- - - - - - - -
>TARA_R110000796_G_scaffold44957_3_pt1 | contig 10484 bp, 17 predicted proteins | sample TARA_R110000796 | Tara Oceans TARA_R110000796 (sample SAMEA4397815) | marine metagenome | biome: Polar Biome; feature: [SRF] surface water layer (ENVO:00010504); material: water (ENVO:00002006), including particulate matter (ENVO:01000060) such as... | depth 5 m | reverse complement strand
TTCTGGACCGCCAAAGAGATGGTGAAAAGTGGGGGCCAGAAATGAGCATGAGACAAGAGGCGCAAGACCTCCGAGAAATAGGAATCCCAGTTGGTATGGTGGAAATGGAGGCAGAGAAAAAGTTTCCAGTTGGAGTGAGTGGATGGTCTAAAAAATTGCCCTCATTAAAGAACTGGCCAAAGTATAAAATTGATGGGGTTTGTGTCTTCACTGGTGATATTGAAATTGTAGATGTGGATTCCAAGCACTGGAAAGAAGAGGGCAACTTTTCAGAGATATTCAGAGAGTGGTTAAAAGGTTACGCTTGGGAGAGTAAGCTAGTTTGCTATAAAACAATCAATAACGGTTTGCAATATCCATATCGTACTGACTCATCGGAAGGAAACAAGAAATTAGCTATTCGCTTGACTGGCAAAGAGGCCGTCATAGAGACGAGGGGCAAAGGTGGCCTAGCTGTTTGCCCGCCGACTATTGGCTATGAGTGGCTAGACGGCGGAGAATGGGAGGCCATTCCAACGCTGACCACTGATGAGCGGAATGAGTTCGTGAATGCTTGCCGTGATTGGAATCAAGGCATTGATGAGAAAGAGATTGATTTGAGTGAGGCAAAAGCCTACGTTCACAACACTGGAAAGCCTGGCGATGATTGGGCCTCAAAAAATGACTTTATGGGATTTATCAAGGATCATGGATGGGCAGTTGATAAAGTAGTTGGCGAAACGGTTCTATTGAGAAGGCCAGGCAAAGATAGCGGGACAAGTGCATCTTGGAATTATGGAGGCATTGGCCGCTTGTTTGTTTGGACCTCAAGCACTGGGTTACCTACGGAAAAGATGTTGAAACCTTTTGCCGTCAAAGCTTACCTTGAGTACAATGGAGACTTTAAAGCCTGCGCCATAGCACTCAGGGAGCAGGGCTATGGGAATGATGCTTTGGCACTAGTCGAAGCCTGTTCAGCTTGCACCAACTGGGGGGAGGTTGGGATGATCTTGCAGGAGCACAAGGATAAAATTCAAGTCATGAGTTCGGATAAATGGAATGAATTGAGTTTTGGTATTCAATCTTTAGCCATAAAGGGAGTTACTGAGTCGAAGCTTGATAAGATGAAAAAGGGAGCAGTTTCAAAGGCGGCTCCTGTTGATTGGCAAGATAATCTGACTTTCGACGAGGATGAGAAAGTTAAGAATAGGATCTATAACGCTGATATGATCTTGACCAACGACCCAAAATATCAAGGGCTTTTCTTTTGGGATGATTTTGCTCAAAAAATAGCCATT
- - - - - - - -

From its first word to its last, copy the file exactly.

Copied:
>TARA_R110000796_G_scaffold44957_3_pt1 | contig 10484 bp, 17 predicted proteins | sample TARA_R110000796 | Tara Oceans TARA_R110000796 (sample SAMEA4397815) | marine metagenome | biome: Polar Biome; feature: [SRF] surface water layer (ENVO:00010504); material: water (ENVO:00002006), including particulate matter (ENVO:01000060) such as... | depth 5 m | reverse complement strand
TTCTGGACCGCCAAAGAGATGGTGAAAAGTGGGGGCCAGAAATGAGCATGAGACAAGAGGCGCAAGACCTCCGAGAAATAGGAATCCCAGTTGGTATGGTGGAAATGGAGGCAGAGAAAAAGTTTCCAGTTGGAGTGAGTGGATGGTCTAAAAAATTGCCCTCATTAAAGAACTGGCCAAAGTATAAAATTGATGGGGTTTGTGTCTTCACTGGTGATATTGAAATTGTAGATGTGGATTCCAAGCACTGGAAAGAAGAGGGCAACTTTTCAGAGATATTCAGAGAGTGGTTAAAAGGTTACGCTTGGGAGAGTAAGCTAGTTTGCTATAAAACAATCAATAACGGTTTGCAATATCCATATCGTACTGACTCATCGGAAGGAAACAAGAAATTAGCTATTCGCTTGACTGGCAAAGAGGCCGTCATAGAGACGAGGGGCAAAGGTGGCCTAGCTGTTTGCCCGCCGACTATTGGCTATGAGTGGCTAGACGGCGGAGAATGGGAGGCCATTCCAACGCTGACCACTGATGAGCGGAATGAGTTCGTGAATGCTTGCCGTGATTGGAATCAAGGCATTGATGAGAAAGAGATTGATTTGAGTGAGGCAAAAGCCTACGTTCACAACACTGGAAAGCCTGGCGATGATTGGGCCTCAAAAAATGACTTTATGGGATTTATCAAGGATCATGGATGGGCAGTTGATAAAGTAGTTGGCGAAACGGTTCTATTGAGAAGGCCAGGCAAAGATAGCGGGACAAGTGCATCTTGGAATTATGGAGGCATTGGCCGCTTGTTTGTTTGGACCTCAAGCACTGGGTTACCTACGGAAAAGATGTTGAAACCTTTTGCCGTCAAAGCTTACCTTGAGTACAATGGAGACTTTAAAGCCTGCGCCATAGCACTCAGGGAGCAGGGCTATGGGAATGATGCTTTGGCACTAGTCGAAGCCTGTTCAGCTTGCACCAACTGGGGGGAGGTTGGGATGATCTTGCAGGAGCACAAGGATAAAATTCAAGTCATGAGTTCGGATAAATGGAATGAATTGAGTTTTGGTATTCAATCTTTAGCCATAAAGGGAGTTACTGAGTCGAAGCTTGATAAGATGAAAAAGGGAGCAGTTTCAAAGGCGGCTCCTGTTGATTGGCAAGATAATCTGACTTTCGACGAGGATGAGAAAGTTAAGAATAGGATCTATAACGCTGATATGATCTTGACCAACGACCCAAAATATCAAGGGCTTTTCTTTTGGGATGATTTTGCTCAAAAAATAGCCATT